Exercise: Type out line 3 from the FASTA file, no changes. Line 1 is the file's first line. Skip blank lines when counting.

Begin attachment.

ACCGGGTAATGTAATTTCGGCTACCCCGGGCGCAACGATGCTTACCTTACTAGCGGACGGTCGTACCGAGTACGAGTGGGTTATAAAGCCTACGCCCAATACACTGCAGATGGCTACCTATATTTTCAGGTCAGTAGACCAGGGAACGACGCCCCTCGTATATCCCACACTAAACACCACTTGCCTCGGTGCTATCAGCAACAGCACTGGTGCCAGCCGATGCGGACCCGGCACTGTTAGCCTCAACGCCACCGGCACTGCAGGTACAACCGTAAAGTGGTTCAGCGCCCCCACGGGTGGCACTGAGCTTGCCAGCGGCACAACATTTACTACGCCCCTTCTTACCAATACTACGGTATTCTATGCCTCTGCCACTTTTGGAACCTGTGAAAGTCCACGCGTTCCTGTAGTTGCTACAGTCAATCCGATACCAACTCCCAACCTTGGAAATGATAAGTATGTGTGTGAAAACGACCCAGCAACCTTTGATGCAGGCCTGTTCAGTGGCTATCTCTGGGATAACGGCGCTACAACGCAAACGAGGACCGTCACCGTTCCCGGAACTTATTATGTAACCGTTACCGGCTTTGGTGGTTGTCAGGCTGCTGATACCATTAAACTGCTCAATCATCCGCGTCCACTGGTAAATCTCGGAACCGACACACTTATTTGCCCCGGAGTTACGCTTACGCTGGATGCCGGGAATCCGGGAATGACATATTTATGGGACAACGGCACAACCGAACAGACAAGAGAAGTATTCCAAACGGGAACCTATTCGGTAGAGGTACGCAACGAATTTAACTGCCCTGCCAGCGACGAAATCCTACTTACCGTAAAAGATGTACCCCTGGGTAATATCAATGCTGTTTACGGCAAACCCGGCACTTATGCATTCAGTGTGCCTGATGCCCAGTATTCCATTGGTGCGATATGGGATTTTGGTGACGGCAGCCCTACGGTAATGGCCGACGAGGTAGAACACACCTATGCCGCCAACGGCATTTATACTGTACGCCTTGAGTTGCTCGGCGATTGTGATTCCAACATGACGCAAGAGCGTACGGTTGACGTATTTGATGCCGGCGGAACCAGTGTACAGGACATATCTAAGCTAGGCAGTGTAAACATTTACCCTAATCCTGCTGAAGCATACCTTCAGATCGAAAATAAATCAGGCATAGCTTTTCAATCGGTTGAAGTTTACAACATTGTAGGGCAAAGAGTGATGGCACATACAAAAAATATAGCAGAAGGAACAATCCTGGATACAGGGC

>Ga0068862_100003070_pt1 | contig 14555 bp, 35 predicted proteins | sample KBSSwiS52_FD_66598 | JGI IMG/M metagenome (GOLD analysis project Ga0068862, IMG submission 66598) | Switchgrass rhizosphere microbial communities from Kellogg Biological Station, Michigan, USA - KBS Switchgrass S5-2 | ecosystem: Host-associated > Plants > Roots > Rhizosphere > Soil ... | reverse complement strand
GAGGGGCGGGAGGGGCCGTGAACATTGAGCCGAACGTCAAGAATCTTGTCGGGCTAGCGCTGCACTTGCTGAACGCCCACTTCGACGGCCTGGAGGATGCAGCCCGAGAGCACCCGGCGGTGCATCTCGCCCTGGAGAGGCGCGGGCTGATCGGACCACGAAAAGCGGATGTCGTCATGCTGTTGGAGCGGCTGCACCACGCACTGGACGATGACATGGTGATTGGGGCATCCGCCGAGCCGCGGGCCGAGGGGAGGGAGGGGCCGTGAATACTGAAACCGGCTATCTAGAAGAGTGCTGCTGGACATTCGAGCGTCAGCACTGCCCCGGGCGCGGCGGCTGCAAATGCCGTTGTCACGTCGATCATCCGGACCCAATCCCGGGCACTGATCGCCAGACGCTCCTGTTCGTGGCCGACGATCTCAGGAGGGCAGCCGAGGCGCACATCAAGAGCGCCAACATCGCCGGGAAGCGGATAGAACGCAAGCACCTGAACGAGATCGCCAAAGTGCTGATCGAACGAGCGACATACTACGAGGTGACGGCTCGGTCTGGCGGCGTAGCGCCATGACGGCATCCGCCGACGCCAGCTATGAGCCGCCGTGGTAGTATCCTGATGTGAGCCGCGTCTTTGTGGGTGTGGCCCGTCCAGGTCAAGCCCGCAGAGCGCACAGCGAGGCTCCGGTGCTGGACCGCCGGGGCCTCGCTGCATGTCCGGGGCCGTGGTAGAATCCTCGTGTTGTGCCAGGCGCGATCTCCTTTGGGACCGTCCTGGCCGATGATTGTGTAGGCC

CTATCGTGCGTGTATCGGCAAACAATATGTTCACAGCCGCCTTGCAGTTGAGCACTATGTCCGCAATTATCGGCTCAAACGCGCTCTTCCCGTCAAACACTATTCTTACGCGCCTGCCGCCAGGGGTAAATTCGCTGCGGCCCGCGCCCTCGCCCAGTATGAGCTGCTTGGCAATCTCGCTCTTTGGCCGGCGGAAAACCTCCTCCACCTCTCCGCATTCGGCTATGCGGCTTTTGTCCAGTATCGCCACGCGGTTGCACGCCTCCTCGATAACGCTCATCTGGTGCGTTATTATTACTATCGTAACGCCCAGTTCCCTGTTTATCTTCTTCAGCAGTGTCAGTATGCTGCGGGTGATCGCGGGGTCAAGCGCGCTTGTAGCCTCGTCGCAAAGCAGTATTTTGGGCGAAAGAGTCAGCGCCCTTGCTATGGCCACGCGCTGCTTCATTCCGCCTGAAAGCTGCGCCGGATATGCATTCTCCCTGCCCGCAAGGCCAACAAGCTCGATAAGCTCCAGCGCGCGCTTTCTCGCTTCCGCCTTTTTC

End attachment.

GAGGGGCGGGAGGGGCCGTGAACATTGAGCCGAACGTCAAGAATCTTGTCGGGCTAGCGCTGCACTTGCTGAACGCCCACTTCGACGGCCTGGAGGATGCAGCCCGAGAGCACCCGGCGGTGCATCTCGCCCTGGAGAGGCGCGGGCTGATCGGACCACGAAAAGCGGATGTCGTCATGCTGTTGGAGCGGCTGCACCACGCACTGGACGATGACATGGTGATTGGGGCATCCGCCGAGCCGCGGGCCGAGGGGAGGGAGGGGCCGTGAATACTGAAACCGGCTATCTAGAAGAGTGCTGCTGGACATTCGAGCGTCAGCACTGCCCCGGGCGCGGCGGCTGCAAATGCCGTTGTCACGTCGATCATCCGGACCCAATCCCGGGCACTGATCGCCAGACGCTCCTGTTCGTGGCCGACGATCTCAGGAGGGCAGCCGAGGCGCACATCAAGAGCGCCAACATCGCCGGGAAGCGGATAGAACGCAAGCACCTGAACGAGATCGCCAAAGTGCTGATCGAACGAGCGACATACTACGAGGTGACGGCTCGGTCTGGCGGCGTAGCGCCATGACGGCATCCGCCGACGCCAGCTATGAGCCGCCGTGGTAGTATCCTGATGTGAGCCGCGTCTTTGTGGGTGTGGCCCGTCCAGGTCAAGCCCGCAGAGCGCACAGCGAGGCTCCGGTGCTGGACCGCCGGGGCCTCGCTGCATGTCCGGGGCCGTGGTAGAATCCTCGTGTTGTGCCAGGCGCGATCTCCTTTGGGACCGTCCTGGCCGATGATTGTGTAGGCC